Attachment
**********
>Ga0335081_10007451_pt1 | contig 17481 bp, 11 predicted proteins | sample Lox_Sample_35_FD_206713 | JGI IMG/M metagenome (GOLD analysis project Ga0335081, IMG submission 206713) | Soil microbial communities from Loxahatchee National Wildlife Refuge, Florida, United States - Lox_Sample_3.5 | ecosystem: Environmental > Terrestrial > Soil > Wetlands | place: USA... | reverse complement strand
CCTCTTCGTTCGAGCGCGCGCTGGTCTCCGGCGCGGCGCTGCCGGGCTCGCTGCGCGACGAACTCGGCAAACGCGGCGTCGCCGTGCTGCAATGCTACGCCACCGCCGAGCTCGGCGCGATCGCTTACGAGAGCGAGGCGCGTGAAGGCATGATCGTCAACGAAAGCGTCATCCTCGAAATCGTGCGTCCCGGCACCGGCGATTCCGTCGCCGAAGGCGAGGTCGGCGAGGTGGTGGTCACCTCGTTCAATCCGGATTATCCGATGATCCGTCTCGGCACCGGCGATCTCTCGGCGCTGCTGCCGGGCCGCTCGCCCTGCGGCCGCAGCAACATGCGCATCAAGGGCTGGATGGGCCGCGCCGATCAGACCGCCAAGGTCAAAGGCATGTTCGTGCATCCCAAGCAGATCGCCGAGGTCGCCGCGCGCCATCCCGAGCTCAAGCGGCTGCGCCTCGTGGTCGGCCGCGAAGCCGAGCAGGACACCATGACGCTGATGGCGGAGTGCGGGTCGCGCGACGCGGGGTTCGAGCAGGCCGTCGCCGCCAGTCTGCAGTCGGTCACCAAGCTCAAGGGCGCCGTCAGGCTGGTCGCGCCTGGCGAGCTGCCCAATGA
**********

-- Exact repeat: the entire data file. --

>Ga0335081_10007451_pt1 | contig 17481 bp, 11 predicted proteins | sample Lox_Sample_35_FD_206713 | JGI IMG/M metagenome (GOLD analysis project Ga0335081, IMG submission 206713) | Soil microbial communities from Loxahatchee National Wildlife Refuge, Florida, United States - Lox_Sample_3.5 | ecosystem: Environmental > Terrestrial > Soil > Wetlands | place: USA... | reverse complement strand
CCTCTTCGTTCGAGCGCGCGCTGGTCTCCGGCGCGGCGCTGCCGGGCTCGCTGCGCGACGAACTCGGCAAACGCGGCGTCGCCGTGCTGCAATGCTACGCCACCGCCGAGCTCGGCGCGATCGCTTACGAGAGCGAGGCGCGTGAAGGCATGATCGTCAACGAAAGCGTCATCCTCGAAATCGTGCGTCCCGGCACCGGCGATTCCGTCGCCGAAGGCGAGGTCGGCGAGGTGGTGGTCACCTCGTTCAATCCGGATTATCCGATGATCCGTCTCGGCACCGGCGATCTCTCGGCGCTGCTGCCGGGCCGCTCGCCCTGCGGCCGCAGCAACATGCGCATCAAGGGCTGGATGGGCCGCGCCGATCAGACCGCCAAGGTCAAAGGCATGTTCGTGCATCCCAAGCAGATCGCCGAGGTCGCCGCGCGCCATCCCGAGCTCAAGCGGCTGCGCCTCGTGGTCGGCCGCGAAGCCGAGCAGGACACCATGACGCTGATGGCGGAGTGCGGGTCGCGCGACGCGGGGTTCGAGCAGGCCGTCGCCGCCAGTCTGCAGTCGGTCACCAAGCTCAAGGGCGCCGTCAGGCTGGTCGCGCCTGGCGAGCTGCCCAATGA